Letter to U.S. House of Representatives Regarding Priorities for FY 2011 International Affairs Budget, April 27, 2010

Year Published
  • 2014
  • English

April 27, 2010

The Honorable David R. Obey
Chairman, Appropriations Committee
U.S. House of Representatives
Washington, DC 20515

The Honorable Jerry Lewis
Ranking Member, Appropriations Committee
U.S. House of Representatives
Washington, DC 20515

Dear Chairman Obey and Ranking Member Lewis:

The United States Conference of Catholic Bishops (USCCB) and Catholic Relief Services (CRS), the relief and development agency of the Catholic Church in the U.S., are writing to present our priorities for how the United States can promote integral human development, reduce poverty, and improve stability in the world’s poorest countries and communities in morally appropriate ways.

USCCB and CRS appreciate the Administration’s proposed $1.6 billion increase in its FY 2011 International Affairs budget outline, which is a modest 2.8 percent increase over the total of this year’s budget and supplemental. Although a small step towards doubling U.S. foreign assistance, the increase is noteworthy under the current economic conditions and budget pressures. We are particularly encouraged by the increase of $749 million in the President’s Global Hunger and Food Security Initiative, the additional $351 million for Maternal Child Health, and the $262 million in new funds in HIV/AIDS/TB and Malaria, but are concerned that the lack of an increase in PEPFAR funds and the decreased Global Fund allocation may jeopardize their continued success.

The United States is morally obligated to maintain its commitment to increasing assistance to poor countries hit hard by the global economic crisis, the impact of climate change, and the global food crisis. According to the UN Food and Agriculture Organization, last year alone more than 100 million people in developing countries became malnourished, and for the first time in decades both the absolute number and percentage of malnourished persons increased. Consequently, we urge the Appropriations Committee to support the Administration's budget request for those humanitarian and development assistance accounts focused on poverty reduction and increase funding for several such accounts listed below:

a. Migration and Refugee Assistance (MRA), an additional $695 million;
b. Emergency Refugee and Migration Assistance, an additional $100 million;
c. Peacekeeping programs, an additional $45.6 million; and
d. Food for Peace, an additional $635 million.

While foreign assistance should be increased, it must also be made more effective. USCCB and CRS are encouraged by the potential for reforming the Foreign Assistance Act of 1961. We have long advocated for a coherent and comprehensive foreign assistance strategy that sets poverty reduction as its principal goal. International assistance programs should be designed and implemented based on in-country expertise, rather than by outside contractors, and in close consultation with local government and civil society. They should be monitored and evaluated for their impact on people’s well being and should benefit from flexible and accountable funding mechanisms. Finally, if development programs are to help people lift themselves out of poverty, they must partner with and build the capacity of civil society, taking advantage of American non-governmental and faith-based groups like CRS, who have long term experience and partnerships with local civil society.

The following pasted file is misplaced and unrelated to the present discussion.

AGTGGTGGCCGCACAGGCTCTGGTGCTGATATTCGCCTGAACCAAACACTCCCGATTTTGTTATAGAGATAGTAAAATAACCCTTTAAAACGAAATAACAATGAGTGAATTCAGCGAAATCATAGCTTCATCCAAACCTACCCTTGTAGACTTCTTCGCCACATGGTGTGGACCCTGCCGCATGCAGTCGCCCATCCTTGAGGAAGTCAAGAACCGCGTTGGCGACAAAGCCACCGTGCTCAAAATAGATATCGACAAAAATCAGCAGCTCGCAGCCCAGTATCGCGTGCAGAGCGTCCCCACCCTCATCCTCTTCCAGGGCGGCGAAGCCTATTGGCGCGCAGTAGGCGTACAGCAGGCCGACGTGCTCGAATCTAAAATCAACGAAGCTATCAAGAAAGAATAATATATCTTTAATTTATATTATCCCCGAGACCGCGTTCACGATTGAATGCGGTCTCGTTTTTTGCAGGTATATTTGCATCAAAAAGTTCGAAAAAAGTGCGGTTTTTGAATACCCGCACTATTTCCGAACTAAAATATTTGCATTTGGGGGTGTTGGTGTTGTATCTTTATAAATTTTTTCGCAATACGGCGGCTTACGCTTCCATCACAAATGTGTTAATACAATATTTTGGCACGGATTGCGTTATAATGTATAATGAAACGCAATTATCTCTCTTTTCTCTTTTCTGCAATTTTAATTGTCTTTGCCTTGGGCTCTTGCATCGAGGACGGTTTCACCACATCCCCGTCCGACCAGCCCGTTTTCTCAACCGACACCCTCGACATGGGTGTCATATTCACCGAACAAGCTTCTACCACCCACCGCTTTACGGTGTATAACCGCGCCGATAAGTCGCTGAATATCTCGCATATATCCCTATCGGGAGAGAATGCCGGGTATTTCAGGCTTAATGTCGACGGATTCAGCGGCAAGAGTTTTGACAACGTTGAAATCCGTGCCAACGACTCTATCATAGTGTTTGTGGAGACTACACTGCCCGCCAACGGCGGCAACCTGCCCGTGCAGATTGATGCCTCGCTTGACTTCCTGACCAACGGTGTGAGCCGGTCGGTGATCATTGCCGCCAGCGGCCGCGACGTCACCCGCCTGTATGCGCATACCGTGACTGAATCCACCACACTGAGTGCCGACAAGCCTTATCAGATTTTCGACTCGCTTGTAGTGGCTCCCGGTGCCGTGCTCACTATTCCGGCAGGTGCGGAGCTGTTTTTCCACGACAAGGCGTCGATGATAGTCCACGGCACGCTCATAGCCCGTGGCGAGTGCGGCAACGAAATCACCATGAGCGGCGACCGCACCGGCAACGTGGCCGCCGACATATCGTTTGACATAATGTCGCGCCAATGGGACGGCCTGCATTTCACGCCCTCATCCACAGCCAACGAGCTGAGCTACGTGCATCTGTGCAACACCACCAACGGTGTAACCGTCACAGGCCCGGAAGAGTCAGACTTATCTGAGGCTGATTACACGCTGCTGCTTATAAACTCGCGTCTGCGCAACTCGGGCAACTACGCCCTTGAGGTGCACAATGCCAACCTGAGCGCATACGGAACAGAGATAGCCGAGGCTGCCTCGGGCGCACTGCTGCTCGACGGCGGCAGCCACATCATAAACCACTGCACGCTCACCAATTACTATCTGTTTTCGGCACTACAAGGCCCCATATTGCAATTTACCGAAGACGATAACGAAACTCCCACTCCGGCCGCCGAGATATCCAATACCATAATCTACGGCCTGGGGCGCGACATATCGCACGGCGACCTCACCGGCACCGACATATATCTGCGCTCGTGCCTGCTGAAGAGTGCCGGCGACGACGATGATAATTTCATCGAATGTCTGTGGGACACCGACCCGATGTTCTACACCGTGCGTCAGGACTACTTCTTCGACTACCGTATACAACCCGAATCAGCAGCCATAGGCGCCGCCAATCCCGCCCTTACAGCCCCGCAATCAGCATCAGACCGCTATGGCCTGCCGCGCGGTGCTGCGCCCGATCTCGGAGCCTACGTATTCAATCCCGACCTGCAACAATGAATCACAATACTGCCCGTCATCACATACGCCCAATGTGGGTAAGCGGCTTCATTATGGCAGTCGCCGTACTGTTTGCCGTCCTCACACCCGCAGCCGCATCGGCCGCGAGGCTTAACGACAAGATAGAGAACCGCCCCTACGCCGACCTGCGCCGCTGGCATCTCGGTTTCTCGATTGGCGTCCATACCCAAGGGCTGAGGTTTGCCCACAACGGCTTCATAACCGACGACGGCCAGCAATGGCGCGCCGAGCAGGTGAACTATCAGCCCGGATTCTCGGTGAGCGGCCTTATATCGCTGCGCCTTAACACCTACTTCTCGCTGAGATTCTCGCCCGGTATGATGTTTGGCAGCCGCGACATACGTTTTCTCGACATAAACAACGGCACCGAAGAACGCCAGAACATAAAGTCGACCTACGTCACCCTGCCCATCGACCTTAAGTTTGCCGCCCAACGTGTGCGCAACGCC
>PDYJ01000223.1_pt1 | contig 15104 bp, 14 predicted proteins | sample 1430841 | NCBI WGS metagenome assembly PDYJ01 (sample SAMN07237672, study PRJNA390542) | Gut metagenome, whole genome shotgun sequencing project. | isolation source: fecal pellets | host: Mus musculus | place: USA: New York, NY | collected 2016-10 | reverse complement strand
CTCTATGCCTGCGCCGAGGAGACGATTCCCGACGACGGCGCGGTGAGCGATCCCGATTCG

We note that a significant portion of the increase in the President’s budget is directed to front-line states. We have called for responsible transitions out of Iraq and Afghanistan, so we support in principle efforts to address humanitarian needs, rebuild these countries, and promote development there. However, we urge that this assistance flow through civilian channels, rather than the military, and that these large increases not come out of other core poverty accounts that are meeting real needs elsewhere.

USCCB and CRS are committed to working with the Congress and the Administration to meet the U.S. imperative to increase poverty-focused international assistance and to reform it to improve the lives of those in greatest need. Our commitment to human life and dignity demands no less.

Sincerely yours,

Most Reverend Howard J. Hubbard
Bishop of Albany
Chair, Committee on International Justice and Peace
United States Conference of Catholic Bishops

Ken Hackett
Catholic Relief Services

Cc: The Honorable Rosa L. Delauro
The Honorable Kay Granger
The Honorable Jack Kingston
The Honorable Nita M. Lowey